/bio

Bergen Rose

/to sum it up...

Born in Washington D.C., Bergen spent some of her early childhood living on a farm with grandparents in Oklahoma after her mother took ill.  Her grandmother, a woman of few words, painted images of their rural surroundings.  She put a paintbrush into Bergen’s hand, and Bergen never let go.  Bergen eventually moved to Southern California, mainly Santa Monica, where she lived for many years.  In the 1970s, she lived in England and Spain, a nearly three-year experience that further fueled her love of art and adventure.  She continued her explorations in the 1980s by traveling to the Himalayas many times, hiking, painting and visiting Tibetan monasteries.  She also traveled to Africa, hiking and painting Mt. Kilimanjaro, bicycled over New Zealand, and ducked bullets in Sri Lanka.  These adventures expanded her love of landscape as did traveling and painting in France, Zurich, Germany, Basque country, Portugal, Norway and Japan.  She moved to the Northwest in 1994, where she resides today on Whidbey Island… 

 

Although a painter at heart, Bergen’s interest in fiber art has taken her into new international directions.  She currently has several fiber art pieces embarked on a year-long touring exhibition in Europe, beginning in France and continuing elsewhere into 2015...

 

Bergen studied art in the late 1970s with Martin Facey, an exceptional teacher at Santa Monica College and UCLA.  It was through Martin that she met his mentor Richard Diebenkorn at Martin’s opening in Santa Monica at the Tortue Gallery.  Martin always encouraged and inspired her to pursue her art, and a brief conversation with Diebenkorn sealed the deal.  She also feels fortunate to have studied and exhibited with master Japanese calligrapher Yoshiyasu Fujii in the art of sumi-e (ink painting) and shodo (calligraphy).  Bergen has also worked in the mediums of acrylic, encaustic, clay and fiber art.  Through her fiber work, she was introduced to a world of international artists pursuing exciting visions in textiles and fiber – where she unexpectedly won the 2011 “Coup de Coeur” (judge’s favorite) award in France.  Currently, she has taken up ceramics, concentrating on creating textured kiln fired clay heads made from various clays and glazes.  Her influences and inspirations include many artists – her favorite being Nicholas DeStaël, as well as Janet Mullarney, Emily Young, Turner, Stephen De Staebler, Inness, Nathan Oliveira, her ceramic teacher Kensuke Yamada, and the poetry of Rilke, Lorca, Leonard Cohen, Dylan Thomas and William Blake.  The inspired visuals that continually hold her interest are within nature itself, the sky and the sea, the innocent world of animals, and an aesthetic of simplicity with random, irregular and imperfect beauty..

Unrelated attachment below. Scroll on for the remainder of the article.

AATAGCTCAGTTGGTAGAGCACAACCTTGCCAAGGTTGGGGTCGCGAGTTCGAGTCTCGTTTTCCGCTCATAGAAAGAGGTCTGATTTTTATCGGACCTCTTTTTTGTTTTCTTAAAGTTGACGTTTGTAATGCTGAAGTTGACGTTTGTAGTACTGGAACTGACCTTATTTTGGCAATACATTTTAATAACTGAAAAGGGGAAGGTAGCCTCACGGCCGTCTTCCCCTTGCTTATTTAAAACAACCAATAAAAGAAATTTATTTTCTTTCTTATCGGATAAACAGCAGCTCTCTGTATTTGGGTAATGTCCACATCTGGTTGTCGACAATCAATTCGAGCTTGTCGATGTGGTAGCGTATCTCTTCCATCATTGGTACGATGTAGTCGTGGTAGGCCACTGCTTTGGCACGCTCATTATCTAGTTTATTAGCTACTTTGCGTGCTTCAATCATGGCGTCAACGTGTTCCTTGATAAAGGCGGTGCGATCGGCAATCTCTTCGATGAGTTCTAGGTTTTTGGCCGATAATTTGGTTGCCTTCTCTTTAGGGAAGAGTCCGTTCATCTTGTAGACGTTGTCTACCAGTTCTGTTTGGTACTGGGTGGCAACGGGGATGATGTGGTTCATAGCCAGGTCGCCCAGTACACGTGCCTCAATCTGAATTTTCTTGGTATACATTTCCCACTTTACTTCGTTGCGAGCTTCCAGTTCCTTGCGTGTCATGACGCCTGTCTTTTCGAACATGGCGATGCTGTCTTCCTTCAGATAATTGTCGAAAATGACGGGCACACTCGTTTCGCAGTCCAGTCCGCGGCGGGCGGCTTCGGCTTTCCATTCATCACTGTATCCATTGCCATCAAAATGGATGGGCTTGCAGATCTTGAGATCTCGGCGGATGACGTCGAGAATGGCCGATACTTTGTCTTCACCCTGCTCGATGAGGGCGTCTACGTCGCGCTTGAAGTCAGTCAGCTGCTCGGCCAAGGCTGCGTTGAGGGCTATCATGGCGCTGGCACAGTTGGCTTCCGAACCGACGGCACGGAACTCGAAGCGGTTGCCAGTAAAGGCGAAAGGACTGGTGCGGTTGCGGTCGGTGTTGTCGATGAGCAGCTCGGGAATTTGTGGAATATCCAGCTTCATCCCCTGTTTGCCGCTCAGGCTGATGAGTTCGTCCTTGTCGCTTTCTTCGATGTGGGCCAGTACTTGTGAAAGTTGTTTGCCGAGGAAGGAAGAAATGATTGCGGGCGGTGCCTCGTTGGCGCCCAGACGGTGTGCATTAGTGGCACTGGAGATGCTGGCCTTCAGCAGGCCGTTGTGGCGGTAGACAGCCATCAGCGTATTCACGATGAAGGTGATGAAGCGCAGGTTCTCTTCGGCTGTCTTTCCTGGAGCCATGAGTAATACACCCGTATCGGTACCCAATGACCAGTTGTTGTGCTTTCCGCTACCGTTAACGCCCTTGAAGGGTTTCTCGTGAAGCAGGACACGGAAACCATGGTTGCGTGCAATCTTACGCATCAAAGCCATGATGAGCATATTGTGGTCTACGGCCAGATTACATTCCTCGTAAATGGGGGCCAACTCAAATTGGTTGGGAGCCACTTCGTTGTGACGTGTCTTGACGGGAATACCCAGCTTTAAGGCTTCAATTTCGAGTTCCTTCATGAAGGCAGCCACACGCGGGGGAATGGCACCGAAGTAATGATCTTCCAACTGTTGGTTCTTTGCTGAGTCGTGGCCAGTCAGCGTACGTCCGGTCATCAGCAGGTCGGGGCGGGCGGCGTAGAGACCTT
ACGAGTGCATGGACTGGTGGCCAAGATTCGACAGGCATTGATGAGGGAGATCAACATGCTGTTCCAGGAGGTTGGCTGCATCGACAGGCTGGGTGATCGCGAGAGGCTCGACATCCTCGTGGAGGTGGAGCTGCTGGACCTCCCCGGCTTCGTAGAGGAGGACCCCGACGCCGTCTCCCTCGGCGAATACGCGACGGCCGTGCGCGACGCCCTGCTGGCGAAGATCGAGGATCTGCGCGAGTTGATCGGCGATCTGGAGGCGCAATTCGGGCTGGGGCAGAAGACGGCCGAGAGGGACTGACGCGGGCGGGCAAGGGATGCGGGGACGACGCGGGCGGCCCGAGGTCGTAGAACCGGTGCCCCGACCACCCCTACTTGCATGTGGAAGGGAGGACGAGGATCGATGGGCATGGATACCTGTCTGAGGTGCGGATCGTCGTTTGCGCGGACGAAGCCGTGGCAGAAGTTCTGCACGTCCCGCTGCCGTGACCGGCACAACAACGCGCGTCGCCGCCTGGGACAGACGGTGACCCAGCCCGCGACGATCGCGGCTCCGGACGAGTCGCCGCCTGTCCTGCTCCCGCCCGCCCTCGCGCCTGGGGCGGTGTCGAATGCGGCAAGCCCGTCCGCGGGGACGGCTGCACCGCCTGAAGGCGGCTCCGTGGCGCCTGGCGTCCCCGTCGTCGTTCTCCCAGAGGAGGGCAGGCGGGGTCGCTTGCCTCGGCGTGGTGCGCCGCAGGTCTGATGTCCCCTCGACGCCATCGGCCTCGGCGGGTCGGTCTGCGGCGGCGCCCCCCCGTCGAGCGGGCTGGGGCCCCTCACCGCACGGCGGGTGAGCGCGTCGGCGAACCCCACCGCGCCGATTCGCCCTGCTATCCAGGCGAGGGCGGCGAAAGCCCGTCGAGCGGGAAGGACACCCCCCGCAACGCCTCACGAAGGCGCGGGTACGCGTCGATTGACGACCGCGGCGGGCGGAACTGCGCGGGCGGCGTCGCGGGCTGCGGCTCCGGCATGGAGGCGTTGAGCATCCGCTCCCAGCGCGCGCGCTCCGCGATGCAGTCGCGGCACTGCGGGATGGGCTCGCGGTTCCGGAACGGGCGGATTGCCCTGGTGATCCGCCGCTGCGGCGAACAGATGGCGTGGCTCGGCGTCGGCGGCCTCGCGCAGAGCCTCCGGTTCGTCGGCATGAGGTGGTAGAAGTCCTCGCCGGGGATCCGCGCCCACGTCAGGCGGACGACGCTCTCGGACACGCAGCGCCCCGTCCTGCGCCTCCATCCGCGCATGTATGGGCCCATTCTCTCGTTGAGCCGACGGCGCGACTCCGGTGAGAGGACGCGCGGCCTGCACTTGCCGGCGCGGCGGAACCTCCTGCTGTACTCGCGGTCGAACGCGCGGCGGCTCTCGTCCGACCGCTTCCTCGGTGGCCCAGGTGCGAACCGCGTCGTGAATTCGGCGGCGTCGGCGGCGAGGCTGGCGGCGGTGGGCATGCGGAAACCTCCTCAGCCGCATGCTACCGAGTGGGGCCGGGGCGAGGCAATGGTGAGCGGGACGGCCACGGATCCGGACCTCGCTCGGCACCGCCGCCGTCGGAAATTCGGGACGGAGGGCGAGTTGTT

Bergen teaches on occasion, and is honored to receive the fourth invitation to exhibit her work in Beaujolais this April at the Biennale d'Art Textile 2016...